The holder or handle 11 is formed of material having a low coefficient of thermal conductivity, such as celluloid or the like, and is shaped to form a convenient handle which may be grasped in one hand and readily manipulated. The upper surface of the holder 11 is dished as shown in 1 5 Fig. 2 to form the cup 12, while the upper edge thereof is threaded at 11' as shown in the drawing. Mounted in the central portion of the cup 12 is the ball bearing 13, which is freely rotatable in all directions and serves as a ball bearing.
expanded view of the 80 Adapted to enclose the ball 10 in the manner shown in Fig. 2, is a ferrule or ring 14 also of thermal non-conducting material such as celluloid or the like, and having threads at its lower edge 15 for engagement with the threads 11' of the holder 11. The upper edge 16 of the ring 14 is turned inwardly to embrace the ball 10 above the large diameter thereof, so that when the ball is placed in the ring 14 and the latter screwed on the holder 11, the ball will be held on the holder 11 by the inwardly turned upper edge 16 of the ring 14.
Protruding from the inner surface of the upper edge 16 of the ring 14 are a plurality of knobs 17, preferably three in number, which engage the outer surface of the ball 10 and serve as bearings over which the ball may move freely. These knobs 1'7 may be formed in any suitable way either by forming them integrally with the ring 14, of celluloid or the like, or by fitting the ring 14 with separate knobs 17 in any suitable way, such as by driving pins through apertures in the ring 14 from the outside or the like. The knobs 17 may be of metal if desired, without carrying away any appreciable amount of heat or cold from ball 10, as they are mounted on the nonconducting ring 14.
In assembling the device of this invention shown in Figs. 1 and 2, a ball 10 is placed in the cup 12 in which the bearing ball 13 is so arranged that the ball does not touch the sides of the cup 12, but only engages the bearing ball 13. Then the ring or ferrule 14 is placed over the ball 10 and screwed down on the holder 11, so that the ball 10 is suspended between .the bearing ball 13 on holder 11, and the bearing knobs 17 on ring 14. Thus, the bearings permit the ball 10 to be rotated freely when the handle of the holder 11 is grasped, the projecting portion of the ball 10 placed against a surface, and the holder moved relatively to this surface.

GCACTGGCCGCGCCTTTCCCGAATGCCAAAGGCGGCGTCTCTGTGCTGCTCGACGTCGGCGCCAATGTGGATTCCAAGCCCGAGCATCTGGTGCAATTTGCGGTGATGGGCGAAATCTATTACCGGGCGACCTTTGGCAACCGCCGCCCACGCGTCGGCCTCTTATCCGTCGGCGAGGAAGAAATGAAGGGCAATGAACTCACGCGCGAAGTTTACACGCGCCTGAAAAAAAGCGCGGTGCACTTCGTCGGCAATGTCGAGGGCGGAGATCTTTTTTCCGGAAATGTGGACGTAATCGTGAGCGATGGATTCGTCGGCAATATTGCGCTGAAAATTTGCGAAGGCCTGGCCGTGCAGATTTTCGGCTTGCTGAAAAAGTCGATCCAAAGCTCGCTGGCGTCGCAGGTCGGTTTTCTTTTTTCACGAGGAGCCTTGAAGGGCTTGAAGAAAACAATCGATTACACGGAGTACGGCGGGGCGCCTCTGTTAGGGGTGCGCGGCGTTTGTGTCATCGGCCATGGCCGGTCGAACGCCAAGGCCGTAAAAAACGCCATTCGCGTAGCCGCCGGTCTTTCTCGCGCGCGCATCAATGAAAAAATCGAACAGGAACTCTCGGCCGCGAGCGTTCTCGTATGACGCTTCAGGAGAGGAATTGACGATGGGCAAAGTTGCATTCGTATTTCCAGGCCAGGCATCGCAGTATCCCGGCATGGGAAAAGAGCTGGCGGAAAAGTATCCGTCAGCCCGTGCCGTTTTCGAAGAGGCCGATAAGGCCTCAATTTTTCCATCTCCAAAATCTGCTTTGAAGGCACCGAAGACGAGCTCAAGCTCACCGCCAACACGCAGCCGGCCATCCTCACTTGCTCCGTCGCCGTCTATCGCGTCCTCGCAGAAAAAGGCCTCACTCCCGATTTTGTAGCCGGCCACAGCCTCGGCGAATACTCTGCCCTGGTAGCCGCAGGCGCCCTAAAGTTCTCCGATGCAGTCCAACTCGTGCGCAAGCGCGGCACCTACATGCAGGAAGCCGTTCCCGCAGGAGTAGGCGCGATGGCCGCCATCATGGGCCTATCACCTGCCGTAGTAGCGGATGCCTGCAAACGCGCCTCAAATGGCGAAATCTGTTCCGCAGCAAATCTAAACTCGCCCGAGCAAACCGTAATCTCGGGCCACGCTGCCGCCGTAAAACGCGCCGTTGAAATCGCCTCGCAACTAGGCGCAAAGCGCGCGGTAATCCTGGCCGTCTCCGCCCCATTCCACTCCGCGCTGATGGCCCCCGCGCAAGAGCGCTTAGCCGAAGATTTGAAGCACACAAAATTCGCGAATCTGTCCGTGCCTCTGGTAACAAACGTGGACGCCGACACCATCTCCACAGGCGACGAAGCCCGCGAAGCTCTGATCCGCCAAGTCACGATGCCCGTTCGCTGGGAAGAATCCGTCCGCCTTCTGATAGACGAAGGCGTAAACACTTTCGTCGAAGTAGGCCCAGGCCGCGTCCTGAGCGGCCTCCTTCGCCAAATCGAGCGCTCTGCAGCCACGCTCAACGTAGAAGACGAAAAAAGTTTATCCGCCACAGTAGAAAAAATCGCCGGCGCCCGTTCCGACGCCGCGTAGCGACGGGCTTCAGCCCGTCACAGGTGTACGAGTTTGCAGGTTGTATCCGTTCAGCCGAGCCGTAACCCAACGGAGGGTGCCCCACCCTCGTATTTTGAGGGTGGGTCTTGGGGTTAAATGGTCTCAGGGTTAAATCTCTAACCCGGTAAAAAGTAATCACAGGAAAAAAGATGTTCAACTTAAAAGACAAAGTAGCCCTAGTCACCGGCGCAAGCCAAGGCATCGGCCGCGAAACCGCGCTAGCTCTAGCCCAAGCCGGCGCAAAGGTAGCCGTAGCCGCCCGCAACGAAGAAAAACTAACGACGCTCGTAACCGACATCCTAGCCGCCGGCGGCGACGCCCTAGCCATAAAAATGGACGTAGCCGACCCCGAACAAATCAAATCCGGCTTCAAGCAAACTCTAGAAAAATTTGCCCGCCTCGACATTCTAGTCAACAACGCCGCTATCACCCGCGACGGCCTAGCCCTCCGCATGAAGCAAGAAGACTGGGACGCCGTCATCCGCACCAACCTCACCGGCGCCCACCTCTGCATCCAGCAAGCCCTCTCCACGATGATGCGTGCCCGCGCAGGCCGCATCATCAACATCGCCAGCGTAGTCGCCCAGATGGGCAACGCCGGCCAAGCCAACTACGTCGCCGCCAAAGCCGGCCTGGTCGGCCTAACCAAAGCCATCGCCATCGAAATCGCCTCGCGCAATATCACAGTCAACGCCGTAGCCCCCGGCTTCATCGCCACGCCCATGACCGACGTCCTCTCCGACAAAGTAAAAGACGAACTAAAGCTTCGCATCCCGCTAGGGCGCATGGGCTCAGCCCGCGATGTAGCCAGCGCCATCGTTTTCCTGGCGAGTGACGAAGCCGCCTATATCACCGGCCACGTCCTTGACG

In use as a massage device, the ball 10 may be employed at normal temperatures to procure a smooth rolling massage without abrading the skin, the user merely grasping the handle 11, placing the projecting portion of the ball 10 upon the surface of the skin to be massaged, and then moving the same in any suitable manner to procure the desired massaging action.
If a thermal treatment of the skin is desired, together with a simultaneous massaging action, the ball 10 is first placed in either hot or cold water, whereby the contents thereof is heated to the desired temperature. Then the ball is placed in the holder as described, and the massaging action carried on in the manner indicated. It is frequently preferred that the ball 10 be placed in hot water first, and then the skin massaged to open the pores. After the hot massage, the ball 10 is placed in cold water, and a cold massage follows the hot massage to close the pores. If desired, the ball can be placeddn the crypt of a refrigerating machine or other freezing medium to congeal the water in the ball 10, whereby an ice massage is obtained without the objectionable results .of messiness and water which accompany the usual ice massage.
The arrangement shown in Figs. 1 and 2 is also adapted to be used for applying facial creams. If this treatment is desired, the user first removes the ball 10 and places it in hot or warm water, and in the meantime grasps the holder 11 and scoops a portion of massaging or other cream into cup 12. Then the heated ball 10 is replaced, and it will be seen that the ball engages the mass of cream in the cup 12, and by its warmth softens the cream so that it flows more freely and continually coats the ball 10 as the latter is rolled over the surface of the skin in the manner described. As the massaging operation proceeds, the heat of the ball opens the pores of the skin and continuously supplies softened cream thereto, whereby the cream massaging and thermal treatments are carried on at the same time. After the hot cream massage, the user removes the surface cream, cools ball 10 in cold water, and uses it to apply a cold massage to the skin for the purpose of closing the pores opened by the first massaging process.